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Cowboys Keys To Success: Jason Garrett Stresses Turnovers

In his speech to the team to open camp, Jason Garrett stressed the importance of turnovers. Let's take a longer look at why this is a matter of such import.

Kirby Lee-USA TODAY Sports

In Jason Garrett's opening speech to the players, filmed by Sports Illustrated, and brought to BTB in a recent post by O.C.C., Jason Garrett stated as one of the team's goals in training camp to focus on the ball. On offense, this means protecting it; he wants all offensive players to "finish" the play by running it out for 25 yards, keeping the ball "high and tight" until the very end, when it should be handed to a ball boy. On defense, they will work to punch the ball out in a conscious effort to generate turnovers. More than once, Garrett reiterated this goal, in the simplest of terms: "Ball, ball, ball."

To illustrate his point, he compared the 2012 Cowboys to the 2012 Chicago Bears. Dallas generated a mere 16 turnovers; the Monsters of the Midway collected a whopping 44 - for the English majors among us, that's 28 more opportunities for, as Garrett pointed out, an easy score or a short field. Indeed, I have felt very strongly that many of the ills that have befallen the Cowboys in recent years, especially the ratio of yards to points and their maddening tendency to become involved in so many close games - would be miraculously cured by a positive turnover margin of any substance.

Certainly my fellow front page scribe, Joey Ickes, agrees with this proposition. In his version of our "The Cowboys make the playoffs if..." series he, like Garrett, jumped on turnovers as the key to the team's success in 2013. After some impressive statistical numbers crunching, he concludes that our Beloved 'Boys will make the playoffs if they can generate 30+ turnovers. The key reason for this is that it will dramatically improve the yards to points ratio (he calls it a differential) to which I alluded earlier.

In support of this argument, I'd like to turn your attention to Bob Sturm's fine work. In separate posts this summer, he reviewed Dallas' offensive and defensive statistics, offering up five stats in each of three categories: things the team did well (i.e., in the league's top five); where they were mediocre (coming in between 11th and 15th) and where they were at the bottom of the barrel (roughly ranked from 25-32). So that we can see all this information at a glance, I've compiled a handy-dandy table here for you to peruse. For each statistical category, I've included the NFL rank for a bit of perspective:

Five Good to Great Stats
Offense *Defense
First Down Efficiency 2nd Quick Drives 9th
Three and Out Drives 3rd Third and 10+ Conversions 4th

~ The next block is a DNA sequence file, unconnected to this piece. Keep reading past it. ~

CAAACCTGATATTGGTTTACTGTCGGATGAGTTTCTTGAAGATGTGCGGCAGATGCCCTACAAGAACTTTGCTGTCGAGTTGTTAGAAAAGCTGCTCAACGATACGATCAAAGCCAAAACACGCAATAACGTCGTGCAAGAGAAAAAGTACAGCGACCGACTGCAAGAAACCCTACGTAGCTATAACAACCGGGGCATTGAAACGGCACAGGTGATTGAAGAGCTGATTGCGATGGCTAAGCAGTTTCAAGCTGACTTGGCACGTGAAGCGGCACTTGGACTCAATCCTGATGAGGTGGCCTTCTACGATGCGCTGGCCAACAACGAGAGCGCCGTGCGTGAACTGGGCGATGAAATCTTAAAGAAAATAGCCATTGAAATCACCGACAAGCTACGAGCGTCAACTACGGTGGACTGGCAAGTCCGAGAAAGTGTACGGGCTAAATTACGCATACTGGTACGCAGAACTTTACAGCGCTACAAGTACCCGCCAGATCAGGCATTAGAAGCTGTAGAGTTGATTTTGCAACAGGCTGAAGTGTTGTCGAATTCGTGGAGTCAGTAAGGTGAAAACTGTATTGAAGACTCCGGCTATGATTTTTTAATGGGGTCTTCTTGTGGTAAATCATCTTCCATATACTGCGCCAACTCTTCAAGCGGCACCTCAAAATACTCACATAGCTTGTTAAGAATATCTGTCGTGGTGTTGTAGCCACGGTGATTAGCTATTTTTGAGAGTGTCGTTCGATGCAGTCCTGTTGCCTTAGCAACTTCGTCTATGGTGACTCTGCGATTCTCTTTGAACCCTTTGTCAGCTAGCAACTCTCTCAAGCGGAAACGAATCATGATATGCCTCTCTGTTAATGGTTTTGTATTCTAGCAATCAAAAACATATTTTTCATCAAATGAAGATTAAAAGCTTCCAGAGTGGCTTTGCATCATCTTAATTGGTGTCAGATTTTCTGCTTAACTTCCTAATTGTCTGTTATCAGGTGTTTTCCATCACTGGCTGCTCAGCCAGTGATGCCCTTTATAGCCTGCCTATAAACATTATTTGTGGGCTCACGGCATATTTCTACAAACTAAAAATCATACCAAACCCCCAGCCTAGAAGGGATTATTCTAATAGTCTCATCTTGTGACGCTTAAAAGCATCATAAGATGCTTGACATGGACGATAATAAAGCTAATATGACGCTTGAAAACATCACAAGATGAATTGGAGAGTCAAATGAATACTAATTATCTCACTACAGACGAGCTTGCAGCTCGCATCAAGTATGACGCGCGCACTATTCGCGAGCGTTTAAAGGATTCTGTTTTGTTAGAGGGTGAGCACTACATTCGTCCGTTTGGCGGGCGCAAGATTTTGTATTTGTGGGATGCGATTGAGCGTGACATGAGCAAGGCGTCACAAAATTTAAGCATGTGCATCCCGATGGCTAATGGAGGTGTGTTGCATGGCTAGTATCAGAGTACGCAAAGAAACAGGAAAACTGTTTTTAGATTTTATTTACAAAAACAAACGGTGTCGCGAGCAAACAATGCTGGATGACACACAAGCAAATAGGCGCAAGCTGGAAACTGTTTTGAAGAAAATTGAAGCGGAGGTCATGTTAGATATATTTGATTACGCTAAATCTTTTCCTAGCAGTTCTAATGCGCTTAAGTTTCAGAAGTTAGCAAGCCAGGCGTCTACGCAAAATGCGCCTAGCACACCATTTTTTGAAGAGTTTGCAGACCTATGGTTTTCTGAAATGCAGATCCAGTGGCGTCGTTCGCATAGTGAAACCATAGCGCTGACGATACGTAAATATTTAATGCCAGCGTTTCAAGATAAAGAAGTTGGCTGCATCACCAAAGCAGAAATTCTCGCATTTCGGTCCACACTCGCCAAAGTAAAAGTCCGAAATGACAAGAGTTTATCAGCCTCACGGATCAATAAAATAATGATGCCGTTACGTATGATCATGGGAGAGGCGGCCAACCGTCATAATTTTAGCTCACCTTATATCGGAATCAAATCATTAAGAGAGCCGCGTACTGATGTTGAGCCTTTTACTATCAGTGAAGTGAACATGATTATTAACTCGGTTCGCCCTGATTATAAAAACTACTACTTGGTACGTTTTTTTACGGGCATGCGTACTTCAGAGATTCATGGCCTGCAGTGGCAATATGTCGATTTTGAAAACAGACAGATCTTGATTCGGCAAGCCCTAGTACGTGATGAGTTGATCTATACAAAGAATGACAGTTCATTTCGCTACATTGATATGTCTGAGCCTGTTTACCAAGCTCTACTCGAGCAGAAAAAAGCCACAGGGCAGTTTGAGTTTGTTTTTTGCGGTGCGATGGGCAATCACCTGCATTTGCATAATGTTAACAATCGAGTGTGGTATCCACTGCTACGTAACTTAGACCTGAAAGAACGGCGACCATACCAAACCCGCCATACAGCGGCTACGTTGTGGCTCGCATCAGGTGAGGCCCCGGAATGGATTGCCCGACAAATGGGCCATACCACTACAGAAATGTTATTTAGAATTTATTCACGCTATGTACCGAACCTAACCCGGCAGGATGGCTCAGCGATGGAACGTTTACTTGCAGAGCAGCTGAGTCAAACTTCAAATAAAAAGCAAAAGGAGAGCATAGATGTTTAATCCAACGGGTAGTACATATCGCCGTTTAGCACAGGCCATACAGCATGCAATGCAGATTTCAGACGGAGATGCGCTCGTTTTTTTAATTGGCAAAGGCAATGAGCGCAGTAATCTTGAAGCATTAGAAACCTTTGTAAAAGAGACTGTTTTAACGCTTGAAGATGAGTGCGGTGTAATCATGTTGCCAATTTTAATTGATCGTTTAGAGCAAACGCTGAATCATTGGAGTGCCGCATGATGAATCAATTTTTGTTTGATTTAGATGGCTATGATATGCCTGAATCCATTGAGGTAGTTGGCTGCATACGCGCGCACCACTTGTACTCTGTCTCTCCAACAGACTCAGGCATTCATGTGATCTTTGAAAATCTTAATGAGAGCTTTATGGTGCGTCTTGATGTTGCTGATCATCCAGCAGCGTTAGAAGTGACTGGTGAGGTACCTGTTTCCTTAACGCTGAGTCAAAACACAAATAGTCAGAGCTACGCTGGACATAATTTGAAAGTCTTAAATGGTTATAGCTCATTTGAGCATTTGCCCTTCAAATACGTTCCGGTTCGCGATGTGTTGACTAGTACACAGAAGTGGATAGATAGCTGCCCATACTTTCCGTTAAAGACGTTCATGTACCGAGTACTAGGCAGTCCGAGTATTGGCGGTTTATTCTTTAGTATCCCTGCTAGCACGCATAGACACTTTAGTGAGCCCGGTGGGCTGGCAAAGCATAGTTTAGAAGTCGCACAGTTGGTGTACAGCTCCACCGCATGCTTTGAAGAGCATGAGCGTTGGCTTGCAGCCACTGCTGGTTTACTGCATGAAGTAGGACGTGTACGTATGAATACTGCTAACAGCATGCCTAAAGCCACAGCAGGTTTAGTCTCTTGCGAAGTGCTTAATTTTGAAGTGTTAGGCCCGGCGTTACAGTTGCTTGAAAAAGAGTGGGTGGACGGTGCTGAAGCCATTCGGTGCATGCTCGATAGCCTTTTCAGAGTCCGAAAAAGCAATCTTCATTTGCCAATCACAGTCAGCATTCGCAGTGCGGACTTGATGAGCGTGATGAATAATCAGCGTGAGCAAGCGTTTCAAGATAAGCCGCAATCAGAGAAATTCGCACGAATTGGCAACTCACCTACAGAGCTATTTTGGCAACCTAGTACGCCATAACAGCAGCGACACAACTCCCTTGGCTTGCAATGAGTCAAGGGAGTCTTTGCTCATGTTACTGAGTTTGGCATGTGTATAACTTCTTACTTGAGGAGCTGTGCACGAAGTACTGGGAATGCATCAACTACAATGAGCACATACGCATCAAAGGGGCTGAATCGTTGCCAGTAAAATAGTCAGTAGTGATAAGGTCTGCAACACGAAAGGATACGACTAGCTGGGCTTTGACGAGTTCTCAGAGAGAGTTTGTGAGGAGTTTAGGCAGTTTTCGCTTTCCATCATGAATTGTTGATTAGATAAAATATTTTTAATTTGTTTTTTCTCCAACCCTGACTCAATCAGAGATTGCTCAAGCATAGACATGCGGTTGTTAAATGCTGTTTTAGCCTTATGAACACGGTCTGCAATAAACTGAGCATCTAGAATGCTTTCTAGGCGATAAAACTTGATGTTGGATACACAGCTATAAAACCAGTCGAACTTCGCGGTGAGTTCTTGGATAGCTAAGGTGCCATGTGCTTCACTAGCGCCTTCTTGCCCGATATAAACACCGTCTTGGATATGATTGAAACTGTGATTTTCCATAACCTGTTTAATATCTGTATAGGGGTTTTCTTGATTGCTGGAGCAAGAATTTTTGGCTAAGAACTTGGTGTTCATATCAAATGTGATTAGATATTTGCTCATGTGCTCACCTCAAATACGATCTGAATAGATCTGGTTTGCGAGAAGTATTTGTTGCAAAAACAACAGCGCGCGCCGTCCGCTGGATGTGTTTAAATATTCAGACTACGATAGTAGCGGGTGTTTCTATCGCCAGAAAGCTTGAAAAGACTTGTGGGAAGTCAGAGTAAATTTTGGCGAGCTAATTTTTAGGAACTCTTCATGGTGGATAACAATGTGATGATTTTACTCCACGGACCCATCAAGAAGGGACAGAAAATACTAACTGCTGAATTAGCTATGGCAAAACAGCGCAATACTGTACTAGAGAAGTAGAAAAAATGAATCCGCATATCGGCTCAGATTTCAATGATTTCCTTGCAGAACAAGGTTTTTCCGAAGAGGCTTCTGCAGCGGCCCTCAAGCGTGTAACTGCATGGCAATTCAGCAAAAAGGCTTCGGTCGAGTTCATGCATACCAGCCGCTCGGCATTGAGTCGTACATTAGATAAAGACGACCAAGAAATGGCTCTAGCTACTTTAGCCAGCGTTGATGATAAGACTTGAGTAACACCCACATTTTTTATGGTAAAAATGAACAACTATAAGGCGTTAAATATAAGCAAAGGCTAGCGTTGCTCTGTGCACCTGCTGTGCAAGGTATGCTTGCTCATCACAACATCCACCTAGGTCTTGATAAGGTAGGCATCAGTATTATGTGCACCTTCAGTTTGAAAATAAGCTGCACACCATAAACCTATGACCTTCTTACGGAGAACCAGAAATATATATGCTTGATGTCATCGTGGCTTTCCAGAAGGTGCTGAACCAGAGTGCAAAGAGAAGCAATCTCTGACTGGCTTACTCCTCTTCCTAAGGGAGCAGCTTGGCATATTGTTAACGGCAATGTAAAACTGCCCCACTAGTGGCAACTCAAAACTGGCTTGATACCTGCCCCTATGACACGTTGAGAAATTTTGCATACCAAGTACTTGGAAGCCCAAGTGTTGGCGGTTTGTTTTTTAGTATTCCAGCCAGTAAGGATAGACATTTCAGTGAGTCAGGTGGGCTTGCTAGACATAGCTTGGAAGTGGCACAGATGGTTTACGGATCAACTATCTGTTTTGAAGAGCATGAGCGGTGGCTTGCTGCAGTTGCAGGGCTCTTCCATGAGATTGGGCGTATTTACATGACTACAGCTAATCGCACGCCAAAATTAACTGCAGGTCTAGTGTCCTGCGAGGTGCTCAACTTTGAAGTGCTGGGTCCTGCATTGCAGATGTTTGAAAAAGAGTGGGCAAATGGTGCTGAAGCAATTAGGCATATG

Third Down Conversions 5th Runs of 4+ Yards 7th
Net Passing Yards/ Game 3rd 50+ Yard Runs 1st
First Down Passing 2nd Starting Drives Inside 20 5th
Five Average Stats
Offense Defense
Yards Per Play 11th Passing Yards/ Game 19th
Times Sacked 15th Red Zone Scoring 18th
Explosive Plays 16th Explosives Allowed 22nd
Points Scored 15th First Downs Allowed 16th
Time of Possession 13th Time of Possession 13th
Five Poor Stats
Offense Defense
10-Play Drives 32nd Negative Plays Generated 30th
Giveaways 25th Takeaways 28th
Penalties Called 30th Passer Rating 29th
Running Plays 31st 10-Play Drives Allowed 28th
Yards Per Play/ Red Zone 28th Passer Rating vs. Blitz 29th

*As you can see, Sturm really had to dig deep and to fudge the numbers to find anything that might fit into the "good" defensive statistical categories.

Looking at what the Cowboys did well, they clearly had success passing the ball, and were also surprisingly successful sustaining drives (avoiding three and outs), in large part because they did a good job generating yards on first down, thus avoiding the dreaded second- and third-and-long situations. At the same time, they were last in the league at drives of more than 10 yards, a statistic no doubt enhanced by their woeful number of penalties called.

Because they had so much trouble sustaining long drives, and because there's no indication as of yet, given the state of the offensive line, that this will change in 2013, the key is to alter the takeaway/ giveaway ratio, preferably dramatically. As noted above, the offense will post much better numbers if and when they are gifted with more short fields, and can play from ahead thanks to defensive scores. On the other side of the ball, a defense that was at the bottom of the league in allowing drives of ten or more plays will surely reduce that number should their takeaway number approach those the Bears enjoyed in 2012.

Although football is a complicated equation, some of the variables are more powerful than others. Turnovers is one of those variables. Garrett has gone on record as saying that the organization engaged in a meticulous offseason self-study. Certainly one aspect of this study concerned turnovers, and how they would affect the entire offensive and defensive operation. Indeed, I believe that to be one of the primary reasons Monte Kiffin now wears a blue hat; his teams haven't often lead the league in yardage allowed, but they have been near the top in takeaways.

Now all that remains is for his attentive charges to heed Redball's instructions. I'll be watching, attentively.


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